There is no reason to doubt the allegations of corruption and decadence in the senior party ranks, whether with Gao or Zhou. Both phenomena are deeply entrenched in the party — all the more so now. China of the early 1950s was in ruins after decades of war and revolutions; its leaders wore baggy suits and smoked cheap cigarettes. Zhou’s China is an infinitely bigger pie.
Still, the real reason for Gao’s and Zhou’s fall was not their corruption, but their quest for personal power. Mao was furious with Gao for attempting to create what he called an “independent kingdom” inside the Communist Party’s leadership — by which he meant monopolizing key positions and drawing on support from loyal constituencies in the northeast.
After Gao’s disgrace, Mao abolished regional party bureaus in a bid to centralize power in Beijing, but this did not prevent the proliferation of factions and cliques. Indeed, factionalism remains one of the most salient features of the Chinese political landscape.
Zhou’s main fault lies in his ties to the powerful Shanghai faction, notionally led by now retired former President Jiang Zemin. By undercutting Zhou, Xi hopes to fight off an important challenge from this “independent kingdom” that threatens his own grasp on power.
In the early 1950s, infighting among the elite helped Mao consolidate his power. By supporting Liu and Zhou Enlai against Gao’s challenge, he asserted his political authority and stayed above what he called an “epidemic of factionalism” inside the party.
Xi, too, has moved quickly to assert his authority. Bo’s trial in September 2013 served this purpose. So did the recent purges in the People’s Liberation Army, including the high-profile case of Gen. Xu Caihou. These cases — and especially Zhou’s — purportedly show that Xi is above factionalism and that he will not brook mixed loyalties. Xi’s method comes directly from Mao’s arsenal: divide and rule. But will its legacy be similar?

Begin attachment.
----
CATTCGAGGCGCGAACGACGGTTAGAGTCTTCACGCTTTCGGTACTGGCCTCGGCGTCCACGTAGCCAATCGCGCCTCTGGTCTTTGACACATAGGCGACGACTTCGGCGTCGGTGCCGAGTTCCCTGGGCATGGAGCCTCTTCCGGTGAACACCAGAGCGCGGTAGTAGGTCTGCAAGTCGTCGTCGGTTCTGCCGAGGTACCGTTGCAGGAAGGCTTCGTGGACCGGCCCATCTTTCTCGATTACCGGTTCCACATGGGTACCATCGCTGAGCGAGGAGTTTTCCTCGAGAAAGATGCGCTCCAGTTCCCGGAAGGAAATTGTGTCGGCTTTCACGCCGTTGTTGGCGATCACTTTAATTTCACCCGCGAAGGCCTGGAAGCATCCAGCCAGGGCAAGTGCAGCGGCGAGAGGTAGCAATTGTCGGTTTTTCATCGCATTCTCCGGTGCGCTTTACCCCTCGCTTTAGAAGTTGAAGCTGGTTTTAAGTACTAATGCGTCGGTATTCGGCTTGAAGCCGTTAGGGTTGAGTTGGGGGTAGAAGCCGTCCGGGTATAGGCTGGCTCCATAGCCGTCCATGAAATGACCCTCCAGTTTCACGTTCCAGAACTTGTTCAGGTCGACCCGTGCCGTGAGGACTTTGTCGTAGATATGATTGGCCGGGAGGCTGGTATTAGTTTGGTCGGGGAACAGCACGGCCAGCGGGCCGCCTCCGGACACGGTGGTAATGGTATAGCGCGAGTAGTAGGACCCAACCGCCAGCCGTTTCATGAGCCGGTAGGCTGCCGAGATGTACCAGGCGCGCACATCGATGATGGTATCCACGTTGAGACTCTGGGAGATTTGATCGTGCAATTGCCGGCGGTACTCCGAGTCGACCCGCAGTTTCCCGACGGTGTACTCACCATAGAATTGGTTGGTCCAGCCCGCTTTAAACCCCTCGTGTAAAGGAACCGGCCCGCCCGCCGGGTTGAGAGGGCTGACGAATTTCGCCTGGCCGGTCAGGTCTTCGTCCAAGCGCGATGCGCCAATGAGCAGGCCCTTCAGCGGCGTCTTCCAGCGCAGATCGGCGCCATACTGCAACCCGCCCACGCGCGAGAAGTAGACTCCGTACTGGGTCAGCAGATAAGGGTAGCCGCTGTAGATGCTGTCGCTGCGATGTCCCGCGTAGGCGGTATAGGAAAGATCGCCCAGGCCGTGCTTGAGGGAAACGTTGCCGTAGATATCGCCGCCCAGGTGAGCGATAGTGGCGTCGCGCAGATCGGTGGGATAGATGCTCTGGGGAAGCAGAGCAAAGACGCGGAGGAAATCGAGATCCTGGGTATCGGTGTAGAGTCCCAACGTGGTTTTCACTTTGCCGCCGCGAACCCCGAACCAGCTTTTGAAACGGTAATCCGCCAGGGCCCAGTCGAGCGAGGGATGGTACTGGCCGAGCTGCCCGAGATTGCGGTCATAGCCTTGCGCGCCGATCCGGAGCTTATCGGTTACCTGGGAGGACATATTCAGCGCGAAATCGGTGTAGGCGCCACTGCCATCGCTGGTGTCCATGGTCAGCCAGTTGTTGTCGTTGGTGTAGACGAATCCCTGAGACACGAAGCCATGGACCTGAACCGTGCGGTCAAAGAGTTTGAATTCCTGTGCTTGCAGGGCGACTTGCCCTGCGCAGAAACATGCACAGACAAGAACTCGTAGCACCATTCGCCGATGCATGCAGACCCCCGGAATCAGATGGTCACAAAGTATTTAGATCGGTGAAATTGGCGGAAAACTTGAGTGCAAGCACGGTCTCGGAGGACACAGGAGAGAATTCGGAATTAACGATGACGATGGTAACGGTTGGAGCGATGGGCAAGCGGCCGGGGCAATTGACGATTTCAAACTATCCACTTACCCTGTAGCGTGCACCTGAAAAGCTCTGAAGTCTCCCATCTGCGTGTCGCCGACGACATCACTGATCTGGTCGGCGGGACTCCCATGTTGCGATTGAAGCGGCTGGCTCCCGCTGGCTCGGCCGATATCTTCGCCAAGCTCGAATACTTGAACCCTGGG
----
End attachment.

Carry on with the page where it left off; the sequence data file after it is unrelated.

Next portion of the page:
The Gao Gang affair reverberated for years. Mao became ever more paranoid, suspecting disloyalty at every turn. In 1959, he purged Defense Minister Peng Dehuai for criticizing policies of the disastrous Great Leap Forward campaign — he would later speak of Peng and Gao in the same breath as “enemies of the party.” In 1962, Mao purged Xi Zhongxun, the father of current party Secretary Xi, for his (mostly imagined) connection to Gao. And then in 1965, Gao’s nemesis Liu came under fire from Mao for attempting to create an “independent kingdom” in the central leadership. He was purged, publicly humiliated, and beaten. In 1969, he died in prison from medical neglect.
But the real lesson of the Gao affair is not corruption in the ranks, but the instability of Chinese politics, where the country’s future can hinge on the outcome of intrigue of which those outside the palace walls know very little — until the hides of the freshly skinned “tigers” are set out for display.
Photo by Feng Li/Getty Images
Sergey Radchenko is a professor of international politics and director of research at the School of Law and Politics at Cardiff University. He is the author, most recently, of Unwanted Visionaries: The Soviet Failure in Asia at the End of the Cold War. Twitter: @DrRadchenko